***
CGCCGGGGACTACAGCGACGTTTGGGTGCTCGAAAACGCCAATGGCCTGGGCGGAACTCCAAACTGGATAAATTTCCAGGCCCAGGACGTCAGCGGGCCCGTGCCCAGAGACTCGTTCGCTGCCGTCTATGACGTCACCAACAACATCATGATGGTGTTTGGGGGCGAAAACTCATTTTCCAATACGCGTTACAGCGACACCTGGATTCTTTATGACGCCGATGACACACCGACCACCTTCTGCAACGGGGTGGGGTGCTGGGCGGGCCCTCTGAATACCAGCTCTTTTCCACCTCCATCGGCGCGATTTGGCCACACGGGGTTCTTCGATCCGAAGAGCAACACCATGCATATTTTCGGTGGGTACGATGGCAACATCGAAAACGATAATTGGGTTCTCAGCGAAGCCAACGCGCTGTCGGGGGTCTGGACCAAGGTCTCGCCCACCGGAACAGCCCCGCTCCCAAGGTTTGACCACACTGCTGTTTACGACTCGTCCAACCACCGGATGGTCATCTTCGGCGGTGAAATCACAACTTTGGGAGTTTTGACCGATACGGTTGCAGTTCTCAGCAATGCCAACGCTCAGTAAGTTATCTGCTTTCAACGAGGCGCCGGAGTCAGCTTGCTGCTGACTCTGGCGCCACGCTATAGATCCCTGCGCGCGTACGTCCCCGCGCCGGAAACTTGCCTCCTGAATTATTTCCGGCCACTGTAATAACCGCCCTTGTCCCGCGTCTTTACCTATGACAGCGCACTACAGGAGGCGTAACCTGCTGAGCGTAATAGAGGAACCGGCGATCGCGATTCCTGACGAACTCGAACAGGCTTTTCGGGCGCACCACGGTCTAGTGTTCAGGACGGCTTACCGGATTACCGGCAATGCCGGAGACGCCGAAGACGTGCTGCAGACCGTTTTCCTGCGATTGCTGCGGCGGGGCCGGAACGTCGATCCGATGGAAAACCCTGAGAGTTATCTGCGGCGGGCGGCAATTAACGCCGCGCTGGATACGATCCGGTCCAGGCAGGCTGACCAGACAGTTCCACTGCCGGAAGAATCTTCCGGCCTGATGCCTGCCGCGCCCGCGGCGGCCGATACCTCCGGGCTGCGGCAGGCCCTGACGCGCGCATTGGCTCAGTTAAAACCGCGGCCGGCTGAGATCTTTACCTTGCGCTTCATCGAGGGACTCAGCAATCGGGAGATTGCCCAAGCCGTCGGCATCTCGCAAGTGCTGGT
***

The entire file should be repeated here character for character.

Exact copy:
CGCCGGGGACTACAGCGACGTTTGGGTGCTCGAAAACGCCAATGGCCTGGGCGGAACTCCAAACTGGATAAATTTCCAGGCCCAGGACGTCAGCGGGCCCGTGCCCAGAGACTCGTTCGCTGCCGTCTATGACGTCACCAACAACATCATGATGGTGTTTGGGGGCGAAAACTCATTTTCCAATACGCGTTACAGCGACACCTGGATTCTTTATGACGCCGATGACACACCGACCACCTTCTGCAACGGGGTGGGGTGCTGGGCGGGCCCTCTGAATACCAGCTCTTTTCCACCTCCATCGGCGCGATTTGGCCACACGGGGTTCTTCGATCCGAAGAGCAACACCATGCATATTTTCGGTGGGTACGATGGCAACATCGAAAACGATAATTGGGTTCTCAGCGAAGCCAACGCGCTGTCGGGGGTCTGGACCAAGGTCTCGCCCACCGGAACAGCCCCGCTCCCAAGGTTTGACCACACTGCTGTTTACGACTCGTCCAACCACCGGATGGTCATCTTCGGCGGTGAAATCACAACTTTGGGAGTTTTGACCGATACGGTTGCAGTTCTCAGCAATGCCAACGCTCAGTAAGTTATCTGCTTTCAACGAGGCGCCGGAGTCAGCTTGCTGCTGACTCTGGCGCCACGCTATAGATCCCTGCGCGCGTACGTCCCCGCGCCGGAAACTTGCCTCCTGAATTATTTCCGGCCACTGTAATAACCGCCCTTGTCCCGCGTCTTTACCTATGACAGCGCACTACAGGAGGCGTAACCTGCTGAGCGTAATAGAGGAACCGGCGATCGCGATTCCTGACGAACTCGAACAGGCTTTTCGGGCGCACCACGGTCTAGTGTTCAGGACGGCTTACCGGATTACCGGCAATGCCGGAGACGCCGAAGACGTGCTGCAGACCGTTTTCCTGCGATTGCTGCGGCGGGGCCGGAACGTCGATCCGATGGAAAACCCTGAGAGTTATCTGCGGCGGGCGGCAATTAACGCCGCGCTGGATACGATCCGGTCCAGGCAGGCTGACCAGACAGTTCCACTGCCGGAAGAATCTTCCGGCCTGATGCCTGCCGCGCCCGCGGCGGCCGATACCTCCGGGCTGCGGCAGGCCCTGACGCGCGCATTGGCTCAGTTAAAACCGCGGCCGGCTGAGATCTTTACCTTGCGCTTCATCGAGGGACTCAGCAATCGGGAGATTGCCCAAGCCGTCGGCATCTCGCAAGTGCTGGT